In honor of my ranking on the Leaderboard, I will dedicate my number six to the most beloved Twin to ever wear it (at least most of his career anyway, he was number 37 for a little bit): Tony Oliva. Tony O was an outfielder/DH for the Twins for his entire career, from 1962 to 1976, and was one of the greatest left-handed hitters the team has ever had. He was an eight time All-Star, 1964 Rookie of the Year (’64 was technically his first full year in the major leagues), won a Gold Glove in 1966, and led the league many times in many different offensive categories. He is also the only major league player in history to win back-to-back batting titles in his first two full major league seasons. Oliva put up some very good career numbers, finishing .304/.353/.467 with 220 home runs, making him 243rd on the all-time home run leaders list. Unfortunately, his career was hampered by knee injuries that prevented him from putting up Hall-of-Fame worthy numbers.
The Twins teams of the late ’60s and early ’70s were absolutely loaded with talent. During his career, Oliva played alongside the likes of infielders Zoilo Versalles and Rod Carew, outfielders Harmon Killebrew and Bob Allison, and pitchers Jim Kaat and Mudcat Grant. Oliva himself though, almost didn’t make the cut. A Twins scout noticed him while he played in his hometown of Pinar del Rio, and urged the Twins to sign him in 1961. Oliva appeared in three spring training games, but the organization had already finalized its roster and released him. He then went on to play for the Twins class A farm team in Charlotte, where manager Paul Howser was so impressed with his raw offensive prowess that he urged the Twins to re-sign him. They did, and Tony O appeared in a few regular season games in ’62 and ’63 before being sent down for further development. He made his official major-league debut in 1964, and the rest is (Twins) history.
Tony Oliva was actually born Pedro Oliva Lopez Hernandes Javique in Penar del Rio, Cuba. His father was a semi-professional ballplayer who helped his son develop into one of the best hitters in Cuba. When the Twins offered him a contract in 1961, Oliva was initially reluctant to sign. He didn’t want to leave his family back in Cuba. However, his father pushed him to take the deal, telling him to go to America and become “rich and famous”. So the then 18-year-old Pedro Oliva used his 21-year-old brother Tony’s passport to enter the United States. Although it was later revealed that what was believed to be the 21-year-old Tony Oliva was actually his younger brother Pedro, the name stuck. Oliva legally changed his name to Tony Pedro Oliva in 1990.
In 1971, while chasing down a Joe Rudi fly ball in Oakland, Oliva suffered a catastrophic knee injury that he would never fully recover from. Oliva was moved to the DH slot since his knees could no longer handle playing everyday in the outfield, and though he played another six seasons, his offensive production was never the same. And while he finished with some very good career numbers, it ignited a fierce debate over whether or not he belonged in Cooperstown. Some, such as Bill James, would argue that he had a good case based on the numbers he would have put up if he had been healthy (this was the same criteria in which Kirby Puckett was inducted in 2001). Others would argue that players should only be inducted because of how good they were, not for what they could have done. The latter group would win out and Oliva was denied induction into the HOF by the BBWAA. For his part, though, Tony O has never made a huge push to get himself inducted. It was good enough for him that the franchise decided to honor him by retiring his number and inducting him into the Twins’ Hall of Fame, alongside teammates Rod Carew and Harmon Killebrew, as part of the inaugural 2000 class.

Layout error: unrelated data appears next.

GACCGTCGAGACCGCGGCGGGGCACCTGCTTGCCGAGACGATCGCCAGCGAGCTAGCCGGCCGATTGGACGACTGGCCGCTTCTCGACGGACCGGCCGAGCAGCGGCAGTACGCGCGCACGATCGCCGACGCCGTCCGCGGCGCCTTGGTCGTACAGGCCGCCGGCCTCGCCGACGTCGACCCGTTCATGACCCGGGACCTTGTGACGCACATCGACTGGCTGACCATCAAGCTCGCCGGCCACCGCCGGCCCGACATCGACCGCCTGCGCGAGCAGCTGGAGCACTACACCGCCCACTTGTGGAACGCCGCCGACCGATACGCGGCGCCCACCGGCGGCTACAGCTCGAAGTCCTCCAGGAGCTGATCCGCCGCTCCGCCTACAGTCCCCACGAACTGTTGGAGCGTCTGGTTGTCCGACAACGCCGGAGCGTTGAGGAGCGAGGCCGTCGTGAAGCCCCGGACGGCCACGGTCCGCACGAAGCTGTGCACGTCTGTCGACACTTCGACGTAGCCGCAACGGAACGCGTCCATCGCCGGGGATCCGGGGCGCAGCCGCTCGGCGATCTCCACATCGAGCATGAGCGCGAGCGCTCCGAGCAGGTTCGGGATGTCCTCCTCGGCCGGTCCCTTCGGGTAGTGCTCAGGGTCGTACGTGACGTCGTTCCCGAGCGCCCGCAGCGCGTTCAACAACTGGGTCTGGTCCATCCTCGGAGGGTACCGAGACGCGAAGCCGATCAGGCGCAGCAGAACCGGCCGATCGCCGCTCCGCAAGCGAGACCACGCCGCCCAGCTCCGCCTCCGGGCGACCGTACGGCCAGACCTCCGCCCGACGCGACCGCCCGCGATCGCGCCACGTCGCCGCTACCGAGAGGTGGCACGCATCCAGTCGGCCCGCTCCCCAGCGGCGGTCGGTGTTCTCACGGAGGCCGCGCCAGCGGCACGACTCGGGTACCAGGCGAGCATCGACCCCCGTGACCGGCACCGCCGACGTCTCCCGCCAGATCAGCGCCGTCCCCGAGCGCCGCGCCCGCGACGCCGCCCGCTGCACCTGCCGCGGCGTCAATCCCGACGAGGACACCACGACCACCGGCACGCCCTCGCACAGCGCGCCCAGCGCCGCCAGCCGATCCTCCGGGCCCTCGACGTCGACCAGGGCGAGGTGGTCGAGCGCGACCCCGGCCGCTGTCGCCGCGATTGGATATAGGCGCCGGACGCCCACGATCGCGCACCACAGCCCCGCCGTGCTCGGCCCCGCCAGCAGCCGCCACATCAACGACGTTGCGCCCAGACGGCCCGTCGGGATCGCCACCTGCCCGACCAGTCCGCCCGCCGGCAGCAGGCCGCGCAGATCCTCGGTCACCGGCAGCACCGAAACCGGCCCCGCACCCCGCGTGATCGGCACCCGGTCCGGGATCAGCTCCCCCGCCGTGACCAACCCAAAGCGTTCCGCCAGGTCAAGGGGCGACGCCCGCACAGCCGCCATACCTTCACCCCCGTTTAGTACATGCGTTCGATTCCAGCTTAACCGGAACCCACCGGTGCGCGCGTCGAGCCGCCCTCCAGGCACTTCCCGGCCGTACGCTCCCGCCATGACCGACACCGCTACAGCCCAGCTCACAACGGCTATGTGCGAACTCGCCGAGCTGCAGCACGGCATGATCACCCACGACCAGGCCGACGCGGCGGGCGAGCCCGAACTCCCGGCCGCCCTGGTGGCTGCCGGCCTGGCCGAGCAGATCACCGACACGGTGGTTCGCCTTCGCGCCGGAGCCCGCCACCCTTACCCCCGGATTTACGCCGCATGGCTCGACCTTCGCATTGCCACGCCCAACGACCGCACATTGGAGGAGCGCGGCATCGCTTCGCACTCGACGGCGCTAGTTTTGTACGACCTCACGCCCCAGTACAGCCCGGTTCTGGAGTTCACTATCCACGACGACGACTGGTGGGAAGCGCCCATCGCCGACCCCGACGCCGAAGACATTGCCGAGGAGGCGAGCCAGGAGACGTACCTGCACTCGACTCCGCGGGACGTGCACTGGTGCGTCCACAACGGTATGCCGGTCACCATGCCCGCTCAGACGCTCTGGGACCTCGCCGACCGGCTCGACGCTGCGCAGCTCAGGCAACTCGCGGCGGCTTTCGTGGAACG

Even though he retired from baseball a long, long time ago, Tony O. is still a valuable member of the Twins’ organization. He helps out the young players with batting practice, and is always willing to give advice:
Here he is playing Wii baseball with his grandson, too:
I guess it’s just like riding a bike.
- Francisco Liriano rocked in loss to BoSox
Frankie was tagged for seven earned runs in one inning during the Twins’ 9-4 loss to the Red Sox
yesterday. He was cruising a long until the third, when he gave up mulit-run bombs to Rocco Baldelli, David Ortiz, and Jason Bay. It wasn’t the homers that hurt him as much as all of the hitters he walked in that inning (three to be exact). These would all have been solo shots if he hadn’t issued so many free passes, and the Twins might have won the game.
While I’m not worried about Frankie and how he’s going to perform during the regular season (even though he gave up all those runs, he still struck out five batters in three innings), this awful start highlighted one of his biggest weaknesses: his inability to locate his fastball. After returning from Tommy-John surgery last year, the velocity on his fastball has dropped from 93-98 mph to about 89-93 mph. This drop in velocity isn’t much of an issue as long as Frankie can locate his pitches. After all, I doubt that his soft-tossing teammate Kevin Slowey has ever touched more than 91 mph on the gun, but he strikes out a lot of hitters with his pinpoint control.
- Flood Update:
The Red River crested yesterday at 40.82 feet, though the water hasn’t started to recede yet. The levees are holding for now, but there is still some concern that they might give under prolonged stress if the river doesn’t start to recede soon. Two people are reported dead, and there are about 50 injured so far. Once again, if you would like to help out with the relief effort, go here.